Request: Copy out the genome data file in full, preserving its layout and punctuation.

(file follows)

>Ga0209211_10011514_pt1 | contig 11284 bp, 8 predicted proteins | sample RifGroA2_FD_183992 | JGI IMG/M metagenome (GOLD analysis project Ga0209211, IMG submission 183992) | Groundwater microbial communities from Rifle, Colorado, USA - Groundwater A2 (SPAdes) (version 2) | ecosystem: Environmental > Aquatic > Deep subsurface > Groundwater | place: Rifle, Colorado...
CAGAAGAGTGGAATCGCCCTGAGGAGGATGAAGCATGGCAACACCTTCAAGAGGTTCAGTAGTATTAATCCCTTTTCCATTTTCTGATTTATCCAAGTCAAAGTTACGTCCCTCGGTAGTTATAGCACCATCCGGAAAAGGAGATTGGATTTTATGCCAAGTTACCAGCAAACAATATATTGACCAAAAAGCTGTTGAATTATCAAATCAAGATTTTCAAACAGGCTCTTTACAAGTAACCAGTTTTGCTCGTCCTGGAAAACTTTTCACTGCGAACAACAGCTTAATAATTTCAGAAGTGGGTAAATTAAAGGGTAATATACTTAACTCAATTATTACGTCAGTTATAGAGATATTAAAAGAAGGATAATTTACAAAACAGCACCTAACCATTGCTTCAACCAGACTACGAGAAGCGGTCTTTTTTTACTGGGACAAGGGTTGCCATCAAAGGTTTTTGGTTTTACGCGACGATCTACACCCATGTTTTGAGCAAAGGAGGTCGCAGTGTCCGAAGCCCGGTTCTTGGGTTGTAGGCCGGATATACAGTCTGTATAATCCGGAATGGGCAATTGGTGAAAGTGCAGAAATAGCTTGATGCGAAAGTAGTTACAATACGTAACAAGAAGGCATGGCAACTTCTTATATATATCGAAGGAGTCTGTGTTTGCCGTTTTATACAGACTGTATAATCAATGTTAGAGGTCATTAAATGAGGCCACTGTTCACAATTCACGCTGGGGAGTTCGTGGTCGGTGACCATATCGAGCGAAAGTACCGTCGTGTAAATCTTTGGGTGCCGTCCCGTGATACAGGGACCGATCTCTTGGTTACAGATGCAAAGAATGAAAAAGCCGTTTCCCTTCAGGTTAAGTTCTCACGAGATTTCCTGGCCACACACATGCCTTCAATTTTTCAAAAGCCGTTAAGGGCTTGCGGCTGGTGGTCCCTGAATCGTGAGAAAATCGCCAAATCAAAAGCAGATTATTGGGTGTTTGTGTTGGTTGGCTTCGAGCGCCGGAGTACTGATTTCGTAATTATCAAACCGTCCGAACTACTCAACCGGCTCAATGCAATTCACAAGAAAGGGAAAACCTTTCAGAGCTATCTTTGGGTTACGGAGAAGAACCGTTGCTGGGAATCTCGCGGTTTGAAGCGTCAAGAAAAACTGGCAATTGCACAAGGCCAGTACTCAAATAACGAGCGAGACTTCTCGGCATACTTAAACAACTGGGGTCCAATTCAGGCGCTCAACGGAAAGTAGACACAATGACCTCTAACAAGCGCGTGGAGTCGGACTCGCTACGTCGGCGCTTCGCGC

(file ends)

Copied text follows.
>Ga0209211_10011514_pt1 | contig 11284 bp, 8 predicted proteins | sample RifGroA2_FD_183992 | JGI IMG/M metagenome (GOLD analysis project Ga0209211, IMG submission 183992) | Groundwater microbial communities from Rifle, Colorado, USA - Groundwater A2 (SPAdes) (version 2) | ecosystem: Environmental > Aquatic > Deep subsurface > Groundwater | place: Rifle, Colorado...
CAGAAGAGTGGAATCGCCCTGAGGAGGATGAAGCATGGCAACACCTTCAAGAGGTTCAGTAGTATTAATCCCTTTTCCATTTTCTGATTTATCCAAGTCAAAGTTACGTCCCTCGGTAGTTATAGCACCATCCGGAAAAGGAGATTGGATTTTATGCCAAGTTACCAGCAAACAATATATTGACCAAAAAGCTGTTGAATTATCAAATCAAGATTTTCAAACAGGCTCTTTACAAGTAACCAGTTTTGCTCGTCCTGGAAAACTTTTCACTGCGAACAACAGCTTAATAATTTCAGAAGTGGGTAAATTAAAGGGTAATATACTTAACTCAATTATTACGTCAGTTATAGAGATATTAAAAGAAGGATAATTTACAAAACAGCACCTAACCATTGCTTCAACCAGACTACGAGAAGCGGTCTTTTTTTACTGGGACAAGGGTTGCCATCAAAGGTTTTTGGTTTTACGCGACGATCTACACCCATGTTTTGAGCAAAGGAGGTCGCAGTGTCCGAAGCCCGGTTCTTGGGTTGTAGGCCGGATATACAGTCTGTATAATCCGGAATGGGCAATTGGTGAAAGTGCAGAAATAGCTTGATGCGAAAGTAGTTACAATACGTAACAAGAAGGCATGGCAACTTCTTATATATATCGAAGGAGTCTGTGTTTGCCGTTTTATACAGACTGTATAATCAATGTTAGAGGTCATTAAATGAGGCCACTGTTCACAATTCACGCTGGGGAGTTCGTGGTCGGTGACCATATCGAGCGAAAGTACCGTCGTGTAAATCTTTGGGTGCCGTCCCGTGATACAGGGACCGATCTCTTGGTTACAGATGCAAAGAATGAAAAAGCCGTTTCCCTTCAGGTTAAGTTCTCACGAGATTTCCTGGCCACACACATGCCTTCAATTTTTCAAAAGCCGTTAAGGGCTTGCGGCTGGTGGTCCCTGAATCGTGAGAAAATCGCCAAATCAAAAGCAGATTATTGGGTGTTTGTGTTGGTTGGCTTCGAGCGCCGGAGTACTGATTTCGTAATTATCAAACCGTCCGAACTACTCAACCGGCTCAATGCAATTCACAAGAAAGGGAAAACCTTTCAGAGCTATCTTTGGGTTACGGAGAAGAACCGTTGCTGGGAATCTCGCGGTTTGAAGCGTCAAGAAAAACTGGCAATTGCACAAGGCCAGTACTCAAATAACGAGCGAGACTTCTCGGCATACTTAAACAACTGGGGTCCAATTCAGGCGCTCAACGGAAAGTAGACACAATGACCTCTAACAAGCGCGTGGAGTCGGACTCGCTACGTCGGCGCTTCGCGC